Create/modify/discuss program learning assessment procedures (e.g., SLOs, curriculum map, mechanism to collect student work, rubric, survey)
Collect/evaluate student work/performance to determine SLO achievement
Collect/analyze student self-reports of SLO achievement via surveys, interviews, or focus groups
Use assessment results to make programmatic decisions (e.g., change course content or pedagogy, design new course, hiring)
No (skip to question 17)
Investigate other pressing issue related to student learning achievement for the program (explain in question 7)
Other: Collect survey and anecdotal data on interested applicants to determine barriers and supports to applying for the program. Identify supports needed for underrepresented student populations. Incorporate changing accountability requirements (institutional, accreditation, professional standards, licensing) into assessment methods.

8) Briefly explain the assessment activities that took place.

The MEd Early Childhood Education operates on a 3 year cycle. A new cohort of students entered in Summer 2015 (Cohort V) and Summer 2018 (Cohort 2018).

We regularly collect direct assessment data on student achievement as cohorts progress through coursework through key assessments embedded in each of the mandatory courses over the 3 years of the program. Summative data is also collected in the form of program capstones (Plan A or Plan B) and oral defense of capstone papers or projects.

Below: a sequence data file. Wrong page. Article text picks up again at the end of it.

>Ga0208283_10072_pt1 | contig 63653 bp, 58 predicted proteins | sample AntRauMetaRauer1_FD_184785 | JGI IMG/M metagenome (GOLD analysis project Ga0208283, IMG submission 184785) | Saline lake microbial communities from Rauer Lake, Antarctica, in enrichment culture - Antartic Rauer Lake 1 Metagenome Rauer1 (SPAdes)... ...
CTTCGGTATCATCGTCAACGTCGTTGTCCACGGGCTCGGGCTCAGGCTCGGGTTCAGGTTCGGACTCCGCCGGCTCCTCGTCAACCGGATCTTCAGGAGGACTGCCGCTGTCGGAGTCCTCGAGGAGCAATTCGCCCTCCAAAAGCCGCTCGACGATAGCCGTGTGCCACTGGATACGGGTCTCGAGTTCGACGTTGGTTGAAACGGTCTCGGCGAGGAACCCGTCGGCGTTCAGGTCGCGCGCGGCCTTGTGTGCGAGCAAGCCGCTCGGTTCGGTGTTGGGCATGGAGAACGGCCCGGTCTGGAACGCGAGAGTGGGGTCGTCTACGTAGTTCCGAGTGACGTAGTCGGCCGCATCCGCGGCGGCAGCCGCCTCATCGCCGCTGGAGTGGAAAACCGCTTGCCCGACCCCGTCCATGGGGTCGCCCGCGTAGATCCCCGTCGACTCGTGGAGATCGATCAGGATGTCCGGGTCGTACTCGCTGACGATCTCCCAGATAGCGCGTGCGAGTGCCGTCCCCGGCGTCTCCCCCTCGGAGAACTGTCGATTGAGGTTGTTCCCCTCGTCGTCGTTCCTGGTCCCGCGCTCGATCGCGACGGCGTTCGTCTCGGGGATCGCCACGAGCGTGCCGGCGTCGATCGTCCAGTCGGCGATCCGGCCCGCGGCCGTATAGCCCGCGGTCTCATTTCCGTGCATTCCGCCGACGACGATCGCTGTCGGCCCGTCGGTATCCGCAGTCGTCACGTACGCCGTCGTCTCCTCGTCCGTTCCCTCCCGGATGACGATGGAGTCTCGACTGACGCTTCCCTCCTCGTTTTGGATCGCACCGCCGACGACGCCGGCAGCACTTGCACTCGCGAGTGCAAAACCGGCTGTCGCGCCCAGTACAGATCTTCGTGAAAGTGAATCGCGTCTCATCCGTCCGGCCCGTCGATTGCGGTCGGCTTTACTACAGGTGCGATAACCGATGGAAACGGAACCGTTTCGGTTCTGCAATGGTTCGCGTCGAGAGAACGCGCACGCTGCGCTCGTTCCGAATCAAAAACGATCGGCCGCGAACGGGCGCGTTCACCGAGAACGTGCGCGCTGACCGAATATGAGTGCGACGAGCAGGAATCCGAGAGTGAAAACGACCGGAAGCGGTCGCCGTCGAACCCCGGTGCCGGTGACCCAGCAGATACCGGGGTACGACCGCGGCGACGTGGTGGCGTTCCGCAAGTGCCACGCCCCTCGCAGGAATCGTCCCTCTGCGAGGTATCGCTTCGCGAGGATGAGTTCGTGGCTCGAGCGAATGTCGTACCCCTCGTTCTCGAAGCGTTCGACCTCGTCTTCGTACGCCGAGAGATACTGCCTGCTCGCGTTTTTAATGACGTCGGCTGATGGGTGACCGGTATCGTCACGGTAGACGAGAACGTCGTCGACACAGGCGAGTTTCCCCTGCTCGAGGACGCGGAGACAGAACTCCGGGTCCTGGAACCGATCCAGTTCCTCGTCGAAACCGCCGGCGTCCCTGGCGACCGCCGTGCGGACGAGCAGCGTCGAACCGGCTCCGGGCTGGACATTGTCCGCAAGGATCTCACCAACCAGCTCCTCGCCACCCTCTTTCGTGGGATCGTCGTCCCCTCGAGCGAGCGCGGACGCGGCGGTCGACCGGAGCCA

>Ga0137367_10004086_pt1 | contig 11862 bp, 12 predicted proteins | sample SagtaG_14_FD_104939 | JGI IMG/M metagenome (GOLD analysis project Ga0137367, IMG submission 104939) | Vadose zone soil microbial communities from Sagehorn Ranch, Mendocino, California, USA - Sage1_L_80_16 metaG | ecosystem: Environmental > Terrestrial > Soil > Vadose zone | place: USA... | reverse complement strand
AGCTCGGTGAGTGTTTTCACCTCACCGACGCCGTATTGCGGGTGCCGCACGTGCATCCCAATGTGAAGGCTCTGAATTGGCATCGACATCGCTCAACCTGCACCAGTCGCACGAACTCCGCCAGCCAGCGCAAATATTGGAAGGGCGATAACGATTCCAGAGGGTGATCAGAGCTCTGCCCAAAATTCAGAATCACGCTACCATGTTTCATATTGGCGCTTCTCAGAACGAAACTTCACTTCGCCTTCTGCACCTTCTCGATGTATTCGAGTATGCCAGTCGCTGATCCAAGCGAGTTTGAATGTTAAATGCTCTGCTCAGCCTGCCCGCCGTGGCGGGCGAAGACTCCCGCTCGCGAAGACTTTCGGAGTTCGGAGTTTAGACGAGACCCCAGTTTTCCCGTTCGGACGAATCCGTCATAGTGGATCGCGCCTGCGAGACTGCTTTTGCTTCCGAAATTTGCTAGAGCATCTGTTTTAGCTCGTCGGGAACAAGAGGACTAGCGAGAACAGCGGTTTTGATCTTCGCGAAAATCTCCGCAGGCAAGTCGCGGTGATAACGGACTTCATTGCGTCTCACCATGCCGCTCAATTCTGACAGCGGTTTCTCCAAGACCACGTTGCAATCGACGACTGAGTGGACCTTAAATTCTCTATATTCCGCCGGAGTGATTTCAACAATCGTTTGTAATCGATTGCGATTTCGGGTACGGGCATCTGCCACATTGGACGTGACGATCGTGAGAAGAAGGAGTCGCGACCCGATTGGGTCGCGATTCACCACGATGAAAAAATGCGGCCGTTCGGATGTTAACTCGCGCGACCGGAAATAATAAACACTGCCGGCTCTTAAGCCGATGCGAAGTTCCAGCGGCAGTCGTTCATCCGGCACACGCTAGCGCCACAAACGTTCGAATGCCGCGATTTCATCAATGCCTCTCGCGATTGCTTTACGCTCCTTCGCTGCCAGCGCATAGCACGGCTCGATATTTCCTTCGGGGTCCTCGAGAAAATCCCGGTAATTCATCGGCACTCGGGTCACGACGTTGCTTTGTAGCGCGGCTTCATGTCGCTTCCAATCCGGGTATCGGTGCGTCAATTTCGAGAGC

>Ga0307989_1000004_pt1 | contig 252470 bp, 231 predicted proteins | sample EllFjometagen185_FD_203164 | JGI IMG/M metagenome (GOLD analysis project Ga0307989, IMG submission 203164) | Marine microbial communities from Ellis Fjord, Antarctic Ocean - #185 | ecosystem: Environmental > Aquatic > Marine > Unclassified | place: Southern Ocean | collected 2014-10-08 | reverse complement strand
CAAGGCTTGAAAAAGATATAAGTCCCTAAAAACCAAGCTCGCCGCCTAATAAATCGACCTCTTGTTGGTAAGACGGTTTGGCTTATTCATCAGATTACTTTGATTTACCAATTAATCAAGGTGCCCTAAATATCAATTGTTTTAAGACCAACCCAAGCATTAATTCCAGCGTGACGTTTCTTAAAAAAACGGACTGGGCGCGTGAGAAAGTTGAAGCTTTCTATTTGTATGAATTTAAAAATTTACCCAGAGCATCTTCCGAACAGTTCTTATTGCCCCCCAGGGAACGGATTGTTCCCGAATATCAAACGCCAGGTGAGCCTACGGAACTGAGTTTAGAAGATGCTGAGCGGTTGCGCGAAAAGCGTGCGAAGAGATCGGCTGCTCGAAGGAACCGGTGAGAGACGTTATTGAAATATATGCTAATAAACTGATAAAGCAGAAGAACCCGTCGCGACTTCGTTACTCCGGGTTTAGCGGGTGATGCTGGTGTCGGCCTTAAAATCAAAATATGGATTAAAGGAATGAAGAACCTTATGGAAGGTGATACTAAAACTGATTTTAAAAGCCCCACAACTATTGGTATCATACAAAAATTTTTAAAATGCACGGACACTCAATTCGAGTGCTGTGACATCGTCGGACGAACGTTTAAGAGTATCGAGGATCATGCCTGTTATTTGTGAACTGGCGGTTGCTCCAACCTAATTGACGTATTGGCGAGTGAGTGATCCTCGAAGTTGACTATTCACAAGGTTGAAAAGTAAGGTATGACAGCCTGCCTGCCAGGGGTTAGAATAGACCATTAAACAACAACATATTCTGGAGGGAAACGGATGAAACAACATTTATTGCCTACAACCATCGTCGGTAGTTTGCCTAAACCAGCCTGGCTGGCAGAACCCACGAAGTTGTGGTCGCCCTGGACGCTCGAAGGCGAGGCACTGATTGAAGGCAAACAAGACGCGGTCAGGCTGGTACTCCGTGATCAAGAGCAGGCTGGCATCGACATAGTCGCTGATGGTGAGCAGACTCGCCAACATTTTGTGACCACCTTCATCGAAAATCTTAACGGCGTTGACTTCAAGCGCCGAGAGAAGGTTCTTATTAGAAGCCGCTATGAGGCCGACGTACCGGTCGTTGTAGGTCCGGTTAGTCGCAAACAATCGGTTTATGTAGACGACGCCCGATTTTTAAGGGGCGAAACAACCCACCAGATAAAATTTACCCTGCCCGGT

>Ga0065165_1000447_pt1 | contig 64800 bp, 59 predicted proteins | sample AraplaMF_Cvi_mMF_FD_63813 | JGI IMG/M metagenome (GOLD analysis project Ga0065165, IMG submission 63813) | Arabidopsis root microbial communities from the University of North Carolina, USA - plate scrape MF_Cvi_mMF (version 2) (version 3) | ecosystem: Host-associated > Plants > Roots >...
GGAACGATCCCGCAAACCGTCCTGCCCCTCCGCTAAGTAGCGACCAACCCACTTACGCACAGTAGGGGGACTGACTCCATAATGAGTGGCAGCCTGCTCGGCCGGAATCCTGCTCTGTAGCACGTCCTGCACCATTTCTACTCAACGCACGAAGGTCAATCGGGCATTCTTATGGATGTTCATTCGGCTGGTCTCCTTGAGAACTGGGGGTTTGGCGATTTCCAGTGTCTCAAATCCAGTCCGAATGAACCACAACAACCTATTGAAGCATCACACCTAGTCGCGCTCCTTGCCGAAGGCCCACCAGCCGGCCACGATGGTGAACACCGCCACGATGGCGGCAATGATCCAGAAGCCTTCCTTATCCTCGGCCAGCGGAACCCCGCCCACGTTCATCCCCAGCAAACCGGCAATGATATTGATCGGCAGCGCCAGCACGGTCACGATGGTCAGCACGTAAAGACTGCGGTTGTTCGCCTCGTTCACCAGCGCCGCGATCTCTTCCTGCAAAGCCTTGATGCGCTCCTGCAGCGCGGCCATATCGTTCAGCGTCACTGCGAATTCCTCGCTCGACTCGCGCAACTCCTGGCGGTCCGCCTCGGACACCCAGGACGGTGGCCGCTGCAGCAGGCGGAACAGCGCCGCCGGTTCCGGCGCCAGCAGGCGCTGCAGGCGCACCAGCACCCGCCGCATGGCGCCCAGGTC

Indirect assessment data is also collected in the form of: annual student surveys to assess program components and their progress in light of program SLOs and capstone requirements, individual student advising conferences held each semester the student is in the program, informal conversations with course instructors and Plan B advisors and readers and collegewide student exit surveys.

In Summer 2015, we revisited the Plan B options in light of draft ILOs from Graduate Division. Up until this time, a majority of the  students (90% or more) completed a Plan B professional portfolio for their capstone. However, the increased emphasis on research competencies led us to revisit the program capstone. The cohort accepted in 2015 was the first group to pilot the transition to a Plan B Paper (study) or Project that grew out of designing a research proposal and piloting this in EDCS 632 Qualitative Research Methods. This course is taken in the Summer/Fall of the second year in the program.